Welcome to a packed edition of Cairns on Cinema where we give you the latest news — good and bad — about where we stand with COVID-19 and the cinema re-openings.
We will begin with the good news. As you may have heard, the province of Saskatchewan has officially given the go to Phase Four, Part Two of Re-Open Saskatchewan, where indoor cinemas have been given the green light to open as of June 29. Cinemas will be at 30 per cent capacity or 150 people, whichever is lower, and distancing protocols will be in place, but the cinemas are now able to open again! Woo hoo!
Unfortunately, that’s about it for the good news.
It turns out that while cinemas are allowed to open for movies, this doesn’t mean they will actually open right away. The word from Cineplex and Landmark is that their cinemas in the province will not open until a few days later on in the week, on July 3.
As for the Magic Lantern-owned Capitol Theatre North Battleford, they remain closed for the time being. Here is the statement posted Friday on their Facebook feed:
“While the Saskatchewan Government has said that theatres can reopen as of Monday June 29, we will not be opening at this current time.
“There are many factors that have lead up to this decision with the most important issue being that the movie studios are not releasing most new movies until this August. With no new product (movies) to show, we will lack an audience. Although we have had many requests to play older movies, this will not be successful for a full time reopening. We are looking into doing private rentals. Once we figure out the details we will let you know.
Rest assured that we are working towards our relaunch and that we miss you all and look forward to seeing you again, soon.”
Here’s the situation in a nutshell: there is a serious lack of new product for all the cinemas to show until August, and it’s all because COVID-19 is still wreaking havoc.
The big blockbusters that were supposed to be released this summer are being delayed, and everyone is affected. The major cinema chains that are opening this week are having to show a glut of second-run product from earlier in the year or even from several years ago (ie. Jaws, Ghostbusters). Tickets are going at bargain-basement prices: Cineplex and Landmark have cut prices to $5! They’re practically giving tickets away.
If they had any new blockbusters to show, the prices would not be this low, believe me. But those aren’t coming any time soon. What had been a bad situation for new releases has been made worse because of the deteriorating pandemic situation in the United States.
Until recently cinema chains had been announcing re-openings throughout the USA, and major studios had plans to roll out some big releases starting in July. Sadly, the latest spike in cases in the past week has dashed hopes for a speedy comeback. We are seeing record highs for COVID-19 cases in places like Florida, Texas and Arizona, as well as big spikes in Nevada and increases in California.
Re-openings of states have been suspended and a new round of COVID-19 restrictions have been brought in in a number of places. This has killed the momentum for a quick reopening of the movie business in the USA. (Update: no sooner have I written this than we get word that the American cinema chain AMC has announced it has pushed back its re-openings until July 30.)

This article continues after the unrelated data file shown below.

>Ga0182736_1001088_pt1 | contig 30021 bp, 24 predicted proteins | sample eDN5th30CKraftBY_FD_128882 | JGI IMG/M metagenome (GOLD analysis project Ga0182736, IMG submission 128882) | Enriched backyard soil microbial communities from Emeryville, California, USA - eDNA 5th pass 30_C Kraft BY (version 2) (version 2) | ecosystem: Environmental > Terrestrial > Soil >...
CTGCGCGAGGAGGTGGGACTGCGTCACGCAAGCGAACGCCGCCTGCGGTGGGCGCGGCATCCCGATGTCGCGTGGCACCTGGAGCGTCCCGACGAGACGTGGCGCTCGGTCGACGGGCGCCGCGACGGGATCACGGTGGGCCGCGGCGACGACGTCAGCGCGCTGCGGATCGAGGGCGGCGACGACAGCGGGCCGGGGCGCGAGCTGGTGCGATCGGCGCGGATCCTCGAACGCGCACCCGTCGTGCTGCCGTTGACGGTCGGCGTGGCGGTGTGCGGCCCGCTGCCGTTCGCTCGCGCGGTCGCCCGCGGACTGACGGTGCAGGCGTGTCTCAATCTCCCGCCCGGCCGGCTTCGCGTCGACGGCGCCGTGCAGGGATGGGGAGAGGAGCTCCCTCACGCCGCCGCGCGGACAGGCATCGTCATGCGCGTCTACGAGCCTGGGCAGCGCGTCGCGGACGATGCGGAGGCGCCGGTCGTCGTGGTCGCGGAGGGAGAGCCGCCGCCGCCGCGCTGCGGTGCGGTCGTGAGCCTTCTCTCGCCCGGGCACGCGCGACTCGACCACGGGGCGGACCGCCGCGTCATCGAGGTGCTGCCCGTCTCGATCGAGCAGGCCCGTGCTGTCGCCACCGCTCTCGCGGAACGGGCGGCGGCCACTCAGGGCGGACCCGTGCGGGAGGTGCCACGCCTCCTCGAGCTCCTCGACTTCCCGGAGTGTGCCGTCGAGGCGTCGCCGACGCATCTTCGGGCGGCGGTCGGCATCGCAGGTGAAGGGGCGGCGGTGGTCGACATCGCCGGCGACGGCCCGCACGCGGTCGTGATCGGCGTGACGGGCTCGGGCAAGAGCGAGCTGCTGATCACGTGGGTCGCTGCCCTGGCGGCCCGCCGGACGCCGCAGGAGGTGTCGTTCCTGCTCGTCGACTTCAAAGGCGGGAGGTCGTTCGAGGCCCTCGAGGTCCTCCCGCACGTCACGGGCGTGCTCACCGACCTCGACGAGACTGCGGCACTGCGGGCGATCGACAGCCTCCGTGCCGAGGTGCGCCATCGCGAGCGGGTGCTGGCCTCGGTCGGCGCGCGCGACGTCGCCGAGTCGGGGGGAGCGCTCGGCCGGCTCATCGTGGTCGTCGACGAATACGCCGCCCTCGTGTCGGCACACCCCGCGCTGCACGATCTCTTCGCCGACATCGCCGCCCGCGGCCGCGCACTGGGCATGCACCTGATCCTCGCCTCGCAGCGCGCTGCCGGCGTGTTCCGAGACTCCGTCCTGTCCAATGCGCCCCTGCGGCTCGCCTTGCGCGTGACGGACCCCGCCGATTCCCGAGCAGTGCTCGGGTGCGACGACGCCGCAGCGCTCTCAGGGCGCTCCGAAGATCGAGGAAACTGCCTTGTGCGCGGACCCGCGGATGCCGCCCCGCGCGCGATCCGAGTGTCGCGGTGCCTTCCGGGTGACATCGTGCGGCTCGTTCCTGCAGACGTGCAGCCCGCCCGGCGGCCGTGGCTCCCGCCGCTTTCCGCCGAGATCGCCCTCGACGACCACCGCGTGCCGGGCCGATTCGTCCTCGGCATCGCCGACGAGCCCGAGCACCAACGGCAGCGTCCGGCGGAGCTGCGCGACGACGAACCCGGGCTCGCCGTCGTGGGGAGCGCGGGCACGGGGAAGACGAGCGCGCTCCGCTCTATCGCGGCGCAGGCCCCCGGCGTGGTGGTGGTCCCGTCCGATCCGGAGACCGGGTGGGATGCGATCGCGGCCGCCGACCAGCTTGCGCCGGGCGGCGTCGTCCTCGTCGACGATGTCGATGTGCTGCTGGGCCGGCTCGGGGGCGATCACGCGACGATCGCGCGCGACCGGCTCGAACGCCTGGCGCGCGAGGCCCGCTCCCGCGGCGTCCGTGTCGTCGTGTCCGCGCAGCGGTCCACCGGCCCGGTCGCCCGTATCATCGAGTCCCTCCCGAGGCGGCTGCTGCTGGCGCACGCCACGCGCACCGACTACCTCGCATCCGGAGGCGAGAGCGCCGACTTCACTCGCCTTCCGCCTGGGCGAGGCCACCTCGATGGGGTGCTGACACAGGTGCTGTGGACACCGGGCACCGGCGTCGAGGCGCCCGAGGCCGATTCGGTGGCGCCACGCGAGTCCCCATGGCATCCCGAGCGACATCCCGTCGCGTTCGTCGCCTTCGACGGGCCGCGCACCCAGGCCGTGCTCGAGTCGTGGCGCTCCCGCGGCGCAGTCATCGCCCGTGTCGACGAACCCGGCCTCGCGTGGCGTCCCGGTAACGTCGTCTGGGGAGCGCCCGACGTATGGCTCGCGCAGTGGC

In response, we have seen a wave of new announcements by the major studios of movies being rescheduled from their opening dates:
We will start with Tenet, the Christopher Nolan-directed spy thriller. It was supposed to be released on July 17 with the idea of it being the first major blockbuster to mark the re-opening of the cinema industry. But with COVID-19 still wreaking havoc, the release was pushed back by Warner Bros. to July 31. Now, it has been pushed back again, to Aug. 12, for a midweek release. The planned release for the 10th anniversary of Nolan’s sci-fi flick Inception is also pushed back, to July 31.
Another summer release, Unhinged starring Russell Crowe, has also been pushed to July 31. This had initially been moved to July 1 in a move to beat Tenet to be the first major release to cinemas after the shutdown. But then came word it was being pushed back to July 10. Now, with COVID-19 still out of control in the States, it is being moved back again to July 31.
Also confirmed, the release date for Wonder Woman 1984 has been delayed by Warner Bros. once again. The release had already been pushed back to Aug. 14, but we now have word it has been pushed back again to Oct. 2. There had been much speculation that if Tenet was moved to mid-August that Wonder Woman 1984 would be pushed back to the fall. That is now indeed the case.
Finally, Disney has pushed back the release date for Mulan yet again, to Aug. 21. This was supposed to have been a spring release.
Just looking at these four movies, you get a good sense of what the situation is like. Hollywood is getting cold feet about releasing new movies into this dismal economic and pandemic environment, and that means there is simply not going to be a lot of new product for the cinemas for at least a few weeks.
That is about all I have to say for now about the entire movie situation. Obviously, it is still a difficult situation for everyone involved, but I guess the message is simply to hang in there. The new movies will be back — eventually.